In May 2018, the European Commission adopted the EU Multiannual Financial Framework (MFF) for the period 2021-2027 and presented it as “A Modern Budget for a Union that Protects, Empowers and Defends”. The new MFF with its ambitious objectives will be the first without the United Kingdom. The current debate on the MFF reveals differences of opinion on various aspects of the proposal – including its very foundation. Article 2 of the Treaty on European Union (TEU) establishes the founding values on which the EU is based: respect for human rights, rule of law and tolerance for minorities. Over the course of the last years, numerous developments have put these to the test. In the face of these challenges, it appears that some EU Member States no longer accept these common values. While it seems unlikely that Article 7 sanctions will be implemented, the failings of certain Member States have created an intense debate about the introduction of a new type of conditionality in the next Multiannual Financial Framework (MFF) through the withholding of EU funding.

Money is a language that all EU Members understand. In fact, some argue that Members need to overcome what is called net position thinking i.e. that Member States primarily consider their individual net position or the difference between their EU budget payments and the transfers they receive out of it. Rather, they are encouraged to take also the European added value into account. Despite the departure of the UK, the MFF is set to increase substantially. This has been aided by some early reviews, for example, for the Common Agricultural Policy (CAP). The reviews came out of the demand for simplification, the need for modernisation and the timing of the budget process. They were intended to address the Member States’ desire for less complex CAP rules and fewer inspections of farmers’ compliance. And last but not least – defence. The EU is set to add security and defence as a stand alone heading in the new MFF – despite the fact that Article 41.2 of the TEU prohibits the use of the EU budget for military and defence reasons. These changes in the MFF will lead the EU into a new era that is welcomed by some, but unsettling to others.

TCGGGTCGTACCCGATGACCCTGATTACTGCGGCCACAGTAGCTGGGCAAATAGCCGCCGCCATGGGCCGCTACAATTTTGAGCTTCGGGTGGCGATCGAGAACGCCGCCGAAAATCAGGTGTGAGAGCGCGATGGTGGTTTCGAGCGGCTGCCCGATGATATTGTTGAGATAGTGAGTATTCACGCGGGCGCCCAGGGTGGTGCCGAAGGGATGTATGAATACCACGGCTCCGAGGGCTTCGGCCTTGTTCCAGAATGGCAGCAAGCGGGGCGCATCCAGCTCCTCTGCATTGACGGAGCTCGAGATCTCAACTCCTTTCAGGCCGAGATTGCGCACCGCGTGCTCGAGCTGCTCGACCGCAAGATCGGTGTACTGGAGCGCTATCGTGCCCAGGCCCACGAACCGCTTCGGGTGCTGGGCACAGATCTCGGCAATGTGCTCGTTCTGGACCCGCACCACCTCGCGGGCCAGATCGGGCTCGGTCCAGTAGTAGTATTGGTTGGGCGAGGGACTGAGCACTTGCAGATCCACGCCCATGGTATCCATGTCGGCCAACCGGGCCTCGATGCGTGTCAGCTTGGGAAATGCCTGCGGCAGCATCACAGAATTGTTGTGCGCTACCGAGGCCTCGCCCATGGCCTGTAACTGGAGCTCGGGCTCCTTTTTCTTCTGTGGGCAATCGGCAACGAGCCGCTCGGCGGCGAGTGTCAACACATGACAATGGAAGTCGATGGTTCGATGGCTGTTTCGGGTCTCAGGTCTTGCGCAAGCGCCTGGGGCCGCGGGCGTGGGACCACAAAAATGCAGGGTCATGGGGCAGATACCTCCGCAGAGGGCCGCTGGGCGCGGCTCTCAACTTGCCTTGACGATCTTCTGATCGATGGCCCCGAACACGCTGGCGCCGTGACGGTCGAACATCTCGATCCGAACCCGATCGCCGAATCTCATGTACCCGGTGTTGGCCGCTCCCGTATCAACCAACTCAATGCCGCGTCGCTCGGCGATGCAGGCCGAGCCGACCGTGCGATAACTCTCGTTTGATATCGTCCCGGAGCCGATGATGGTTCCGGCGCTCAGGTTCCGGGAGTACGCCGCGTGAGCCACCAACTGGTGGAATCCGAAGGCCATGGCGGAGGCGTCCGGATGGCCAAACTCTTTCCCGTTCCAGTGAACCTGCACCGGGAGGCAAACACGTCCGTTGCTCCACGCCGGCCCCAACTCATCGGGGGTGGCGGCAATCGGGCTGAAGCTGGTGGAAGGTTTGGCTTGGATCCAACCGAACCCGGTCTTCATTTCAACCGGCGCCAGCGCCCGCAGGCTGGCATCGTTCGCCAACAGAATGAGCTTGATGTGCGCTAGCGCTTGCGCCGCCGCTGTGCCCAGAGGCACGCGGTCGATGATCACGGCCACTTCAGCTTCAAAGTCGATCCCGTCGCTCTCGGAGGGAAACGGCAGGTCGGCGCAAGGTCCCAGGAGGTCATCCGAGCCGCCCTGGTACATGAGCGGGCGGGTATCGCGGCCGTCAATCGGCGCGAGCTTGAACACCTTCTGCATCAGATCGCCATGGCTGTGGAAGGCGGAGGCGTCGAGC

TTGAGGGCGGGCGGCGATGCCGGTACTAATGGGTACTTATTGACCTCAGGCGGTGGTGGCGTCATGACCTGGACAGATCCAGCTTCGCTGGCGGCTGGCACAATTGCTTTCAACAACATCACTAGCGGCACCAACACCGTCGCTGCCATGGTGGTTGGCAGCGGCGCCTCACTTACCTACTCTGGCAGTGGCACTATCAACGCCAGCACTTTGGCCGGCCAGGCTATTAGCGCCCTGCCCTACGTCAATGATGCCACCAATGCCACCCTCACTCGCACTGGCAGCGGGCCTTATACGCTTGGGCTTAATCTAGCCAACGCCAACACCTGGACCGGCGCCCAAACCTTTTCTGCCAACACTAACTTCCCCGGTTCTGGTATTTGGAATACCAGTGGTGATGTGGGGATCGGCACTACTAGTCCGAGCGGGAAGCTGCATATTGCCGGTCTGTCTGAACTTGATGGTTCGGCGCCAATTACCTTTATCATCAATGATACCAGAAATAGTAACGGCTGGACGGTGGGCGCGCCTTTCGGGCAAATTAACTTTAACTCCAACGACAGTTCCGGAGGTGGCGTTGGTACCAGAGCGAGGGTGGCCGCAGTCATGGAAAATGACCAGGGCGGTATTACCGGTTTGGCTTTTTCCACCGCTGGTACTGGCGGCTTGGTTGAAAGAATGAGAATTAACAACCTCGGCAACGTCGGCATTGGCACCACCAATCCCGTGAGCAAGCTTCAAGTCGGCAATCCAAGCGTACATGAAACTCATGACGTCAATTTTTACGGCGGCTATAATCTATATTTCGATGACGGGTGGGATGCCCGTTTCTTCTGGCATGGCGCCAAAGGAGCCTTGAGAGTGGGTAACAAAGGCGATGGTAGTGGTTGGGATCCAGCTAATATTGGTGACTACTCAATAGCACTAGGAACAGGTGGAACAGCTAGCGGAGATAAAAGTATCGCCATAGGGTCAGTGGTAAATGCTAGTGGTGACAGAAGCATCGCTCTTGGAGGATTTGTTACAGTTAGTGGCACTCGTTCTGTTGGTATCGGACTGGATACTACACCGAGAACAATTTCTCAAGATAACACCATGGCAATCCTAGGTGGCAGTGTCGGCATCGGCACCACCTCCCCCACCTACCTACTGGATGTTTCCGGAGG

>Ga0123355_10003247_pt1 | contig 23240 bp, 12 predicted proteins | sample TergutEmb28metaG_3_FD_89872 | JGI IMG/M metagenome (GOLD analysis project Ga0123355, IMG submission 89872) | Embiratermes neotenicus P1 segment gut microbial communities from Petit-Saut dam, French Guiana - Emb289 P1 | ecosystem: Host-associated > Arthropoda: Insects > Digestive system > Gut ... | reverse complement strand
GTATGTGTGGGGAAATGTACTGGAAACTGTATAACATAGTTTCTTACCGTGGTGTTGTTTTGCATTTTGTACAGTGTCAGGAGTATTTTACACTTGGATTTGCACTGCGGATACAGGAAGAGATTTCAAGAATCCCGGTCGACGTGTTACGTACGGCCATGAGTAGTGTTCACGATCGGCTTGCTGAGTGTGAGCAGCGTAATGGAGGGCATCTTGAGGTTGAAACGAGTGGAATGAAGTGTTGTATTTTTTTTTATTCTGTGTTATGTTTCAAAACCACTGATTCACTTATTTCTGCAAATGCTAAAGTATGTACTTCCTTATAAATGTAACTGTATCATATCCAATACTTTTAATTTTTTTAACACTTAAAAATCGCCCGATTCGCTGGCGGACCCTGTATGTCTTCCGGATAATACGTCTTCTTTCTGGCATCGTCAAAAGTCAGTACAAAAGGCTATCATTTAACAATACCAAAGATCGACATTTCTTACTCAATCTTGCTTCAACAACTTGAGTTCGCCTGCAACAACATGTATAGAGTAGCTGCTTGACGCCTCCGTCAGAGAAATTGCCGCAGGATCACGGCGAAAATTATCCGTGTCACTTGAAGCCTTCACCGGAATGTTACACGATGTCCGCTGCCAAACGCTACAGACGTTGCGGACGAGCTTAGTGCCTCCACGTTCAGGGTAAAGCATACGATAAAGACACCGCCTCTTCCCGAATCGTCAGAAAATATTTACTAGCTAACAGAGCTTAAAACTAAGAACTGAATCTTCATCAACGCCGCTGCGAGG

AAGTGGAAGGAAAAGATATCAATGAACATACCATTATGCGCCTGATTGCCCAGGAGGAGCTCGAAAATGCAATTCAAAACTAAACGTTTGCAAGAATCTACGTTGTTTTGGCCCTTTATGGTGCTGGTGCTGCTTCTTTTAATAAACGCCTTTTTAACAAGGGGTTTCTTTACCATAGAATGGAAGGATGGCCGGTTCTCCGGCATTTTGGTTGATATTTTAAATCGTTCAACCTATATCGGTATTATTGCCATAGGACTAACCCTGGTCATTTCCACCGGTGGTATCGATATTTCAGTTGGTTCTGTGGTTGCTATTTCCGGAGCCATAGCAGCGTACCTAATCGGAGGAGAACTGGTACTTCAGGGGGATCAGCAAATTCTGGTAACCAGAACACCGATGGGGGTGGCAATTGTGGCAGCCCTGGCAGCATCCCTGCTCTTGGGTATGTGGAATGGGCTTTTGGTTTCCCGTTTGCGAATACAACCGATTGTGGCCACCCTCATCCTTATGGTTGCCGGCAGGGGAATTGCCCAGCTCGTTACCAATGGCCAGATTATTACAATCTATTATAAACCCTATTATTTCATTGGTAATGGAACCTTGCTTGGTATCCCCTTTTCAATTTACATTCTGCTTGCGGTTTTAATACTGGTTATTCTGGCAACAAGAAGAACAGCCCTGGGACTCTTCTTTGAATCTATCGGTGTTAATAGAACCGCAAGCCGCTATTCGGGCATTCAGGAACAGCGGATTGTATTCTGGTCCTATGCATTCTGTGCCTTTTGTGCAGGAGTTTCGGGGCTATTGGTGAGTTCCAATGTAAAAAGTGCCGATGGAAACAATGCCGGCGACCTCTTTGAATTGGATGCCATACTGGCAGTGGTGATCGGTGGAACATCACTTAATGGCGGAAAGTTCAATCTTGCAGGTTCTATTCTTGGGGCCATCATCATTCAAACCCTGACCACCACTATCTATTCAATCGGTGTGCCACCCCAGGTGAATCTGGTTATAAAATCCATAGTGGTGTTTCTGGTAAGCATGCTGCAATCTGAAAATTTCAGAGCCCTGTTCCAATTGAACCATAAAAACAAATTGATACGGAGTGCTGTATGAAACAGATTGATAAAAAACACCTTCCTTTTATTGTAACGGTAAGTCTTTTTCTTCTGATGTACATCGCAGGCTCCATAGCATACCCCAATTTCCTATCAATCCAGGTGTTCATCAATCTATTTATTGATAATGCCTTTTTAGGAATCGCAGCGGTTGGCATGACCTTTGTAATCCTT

• Going for the Wallet? Rule-of-Law Conditionality in the Next EU Multiannual Financial Framework

    Friedrich Heinemann, Centre for European Economic Research (ZEW)

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  • Tax-based Own Resources as a Core Element of a Future-Oriented Design of the EU System of Own Resources

    Margit Schratzenstaller, Austrian Institute of Economic Research

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  • The CAP in the 2021-2027 MFF Negotiations

    Alan Matthews, Trinity College Dublin

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  • The Multiannual Financial Framework and European Defence

    Daniel Fiott, EU - Institute for Security Studies

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10.1007/s10272-018-0770-3

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